A study from scientists at Queen Mary, University of London, sheds new light on why people who experience serious trauma or go through major surgery can suffer organ damage in parts of the body which are seemingly unconnected to the injury. The study, published in Nature Immunology , examines the way certain white blood cells, called neutrophils, move out of blood vessels to defend damaged organs against injury or infection.
(AP) — Medtronic, Inc. Chairman and CEO Omar Ishrak defended the data that his company submitted to federal regulators as part of the approval process for a bone-growth protein, saying they were sound and support the safe use of the spinal surgery product. The executive's statement came in response to a Spine Journal study scheduled to be published Wednesday that claims doctors on the medical device maker's payroll failed to disclose complications that came up during clinical trials of the bone-growth protein.
A simple item found in almost every medicine cabinet - a cotton swab - may be a key tool in the fight against post-surgical wound infections. In a sentinel trial, Cedars-Sinai Medical Center surgeon Shirin Towfigh, MD, showed that painless and gentle probing of a wound with a dry cotton swab after surgery dramatically reduced infections in post-operative incision sites.
Nurses on a surgical intensive care unit (SICU) at a large academic medical center cut bloodstream infections to zero and saved more than $200,000 during a six-month period. The University of Maryland Medical Center SICU sustained a rate of zero central line-associated bloodstream infections (CLABSIs) for a 25-week period, eliminating 14 CLABSIs when compared to the same time period in the previous year, according to results of a six-month nursing initiative presented at the 38th Annual Educational Conference and International Meeting of the Association for Professionals in Infection Control and Epidemiology (APIC).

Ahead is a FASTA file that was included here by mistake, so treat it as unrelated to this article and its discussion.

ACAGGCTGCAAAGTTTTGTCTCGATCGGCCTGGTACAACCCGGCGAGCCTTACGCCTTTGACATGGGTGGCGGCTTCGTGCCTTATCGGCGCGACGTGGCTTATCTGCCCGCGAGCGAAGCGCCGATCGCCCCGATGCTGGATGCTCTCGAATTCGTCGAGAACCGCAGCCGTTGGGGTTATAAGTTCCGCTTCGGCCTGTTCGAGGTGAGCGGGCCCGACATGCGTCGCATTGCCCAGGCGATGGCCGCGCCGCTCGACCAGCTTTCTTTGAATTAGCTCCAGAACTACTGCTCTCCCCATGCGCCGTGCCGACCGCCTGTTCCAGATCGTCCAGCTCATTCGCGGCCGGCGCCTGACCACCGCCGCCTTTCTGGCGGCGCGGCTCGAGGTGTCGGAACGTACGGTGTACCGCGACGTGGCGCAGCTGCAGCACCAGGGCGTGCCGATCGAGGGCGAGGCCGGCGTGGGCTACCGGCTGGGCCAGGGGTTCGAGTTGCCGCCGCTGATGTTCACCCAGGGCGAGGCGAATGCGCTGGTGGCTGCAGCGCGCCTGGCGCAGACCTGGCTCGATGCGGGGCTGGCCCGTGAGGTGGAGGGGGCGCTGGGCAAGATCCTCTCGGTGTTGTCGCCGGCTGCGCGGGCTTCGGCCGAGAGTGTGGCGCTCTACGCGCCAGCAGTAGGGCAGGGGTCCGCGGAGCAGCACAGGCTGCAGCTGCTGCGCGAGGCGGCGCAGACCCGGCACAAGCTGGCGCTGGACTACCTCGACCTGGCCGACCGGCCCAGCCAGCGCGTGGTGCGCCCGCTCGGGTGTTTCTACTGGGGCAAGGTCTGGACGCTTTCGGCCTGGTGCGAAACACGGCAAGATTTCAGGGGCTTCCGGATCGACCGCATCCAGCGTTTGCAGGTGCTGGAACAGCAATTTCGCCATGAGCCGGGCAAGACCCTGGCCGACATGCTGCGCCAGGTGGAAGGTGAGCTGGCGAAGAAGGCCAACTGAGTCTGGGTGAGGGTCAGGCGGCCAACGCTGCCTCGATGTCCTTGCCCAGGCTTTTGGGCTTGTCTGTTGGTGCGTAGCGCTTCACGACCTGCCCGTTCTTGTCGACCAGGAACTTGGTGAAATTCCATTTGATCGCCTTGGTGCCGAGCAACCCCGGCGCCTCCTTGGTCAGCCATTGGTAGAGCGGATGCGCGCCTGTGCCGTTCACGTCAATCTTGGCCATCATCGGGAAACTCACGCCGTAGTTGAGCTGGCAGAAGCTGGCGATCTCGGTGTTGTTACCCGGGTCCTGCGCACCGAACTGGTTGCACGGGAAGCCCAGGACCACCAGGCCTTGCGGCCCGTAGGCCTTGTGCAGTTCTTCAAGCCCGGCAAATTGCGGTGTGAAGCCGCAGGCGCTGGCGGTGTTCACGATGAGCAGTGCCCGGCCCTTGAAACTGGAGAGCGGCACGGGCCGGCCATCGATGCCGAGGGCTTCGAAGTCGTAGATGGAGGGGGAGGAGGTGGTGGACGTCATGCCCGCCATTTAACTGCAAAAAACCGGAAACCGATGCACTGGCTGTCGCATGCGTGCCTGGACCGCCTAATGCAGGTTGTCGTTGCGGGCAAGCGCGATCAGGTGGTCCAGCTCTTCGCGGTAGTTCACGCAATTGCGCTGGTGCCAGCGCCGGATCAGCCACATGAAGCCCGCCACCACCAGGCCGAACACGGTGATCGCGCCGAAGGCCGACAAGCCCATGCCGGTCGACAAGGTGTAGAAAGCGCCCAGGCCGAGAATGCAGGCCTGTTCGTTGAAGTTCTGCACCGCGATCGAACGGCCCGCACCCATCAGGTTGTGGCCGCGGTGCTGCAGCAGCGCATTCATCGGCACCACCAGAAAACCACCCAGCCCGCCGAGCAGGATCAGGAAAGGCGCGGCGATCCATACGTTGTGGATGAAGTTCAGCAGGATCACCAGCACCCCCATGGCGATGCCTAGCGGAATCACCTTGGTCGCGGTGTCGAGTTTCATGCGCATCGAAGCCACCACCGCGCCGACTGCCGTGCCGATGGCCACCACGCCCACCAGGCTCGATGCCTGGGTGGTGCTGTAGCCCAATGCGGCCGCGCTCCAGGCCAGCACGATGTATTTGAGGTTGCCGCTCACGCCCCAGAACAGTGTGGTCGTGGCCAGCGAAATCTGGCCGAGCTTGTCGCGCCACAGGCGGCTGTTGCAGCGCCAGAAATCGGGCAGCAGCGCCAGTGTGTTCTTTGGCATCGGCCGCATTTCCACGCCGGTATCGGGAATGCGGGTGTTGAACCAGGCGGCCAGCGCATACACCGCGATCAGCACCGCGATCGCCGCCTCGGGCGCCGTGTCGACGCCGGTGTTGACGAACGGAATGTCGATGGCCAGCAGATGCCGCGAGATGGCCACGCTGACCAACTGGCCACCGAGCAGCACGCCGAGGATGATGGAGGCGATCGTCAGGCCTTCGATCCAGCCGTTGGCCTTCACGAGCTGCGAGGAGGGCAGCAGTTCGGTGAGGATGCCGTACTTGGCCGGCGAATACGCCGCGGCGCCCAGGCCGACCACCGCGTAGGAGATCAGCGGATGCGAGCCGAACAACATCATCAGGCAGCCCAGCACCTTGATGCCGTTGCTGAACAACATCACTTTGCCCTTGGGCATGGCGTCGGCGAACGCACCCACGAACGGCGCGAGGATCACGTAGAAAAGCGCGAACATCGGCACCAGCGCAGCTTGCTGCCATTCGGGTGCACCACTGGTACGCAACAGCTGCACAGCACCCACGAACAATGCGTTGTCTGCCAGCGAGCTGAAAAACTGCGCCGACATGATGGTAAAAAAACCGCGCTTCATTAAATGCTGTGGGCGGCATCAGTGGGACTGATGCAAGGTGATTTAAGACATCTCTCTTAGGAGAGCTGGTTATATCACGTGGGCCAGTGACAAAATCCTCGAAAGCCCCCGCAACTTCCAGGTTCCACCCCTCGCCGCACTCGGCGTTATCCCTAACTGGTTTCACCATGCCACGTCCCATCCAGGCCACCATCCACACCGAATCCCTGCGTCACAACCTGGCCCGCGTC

John Christoffersen, AP A 60-year-old Army veteran won a $925,000 settlement with the Department of Veterans Affairs after he was blinded in one eye during a routine outpatient cataract operation, his attorney said. Jose Goncalves of Hartford was blinded in his right eye when a third-year resident at the Veteran's Administration Hospital in West Haven incorrectly administered an anesthetic during the procedure in 2007, attorney Christopher Bernard said.
Lauran Neergaard, AP There's a lot of variation in how quick doctors are to order up a few pints — not in cases of trauma or hemorrhage, but for a range of other reasons. Anemia is common in older patients who may get a transfusion as an easy boost even when the anemia's too mild to matter, or instead of treating the underlying problem.
(AP) — A love-sick Pennsylvania couple ended up getting hitched in a hospital chapel after the groom tumbled down a set of stairs on their wedding day. The Erie Times-News reports Derek and Cassy McBride were married Saturday at Saint Vincent Health Center because Derek took the wrong kind of plunge a few hours earlier.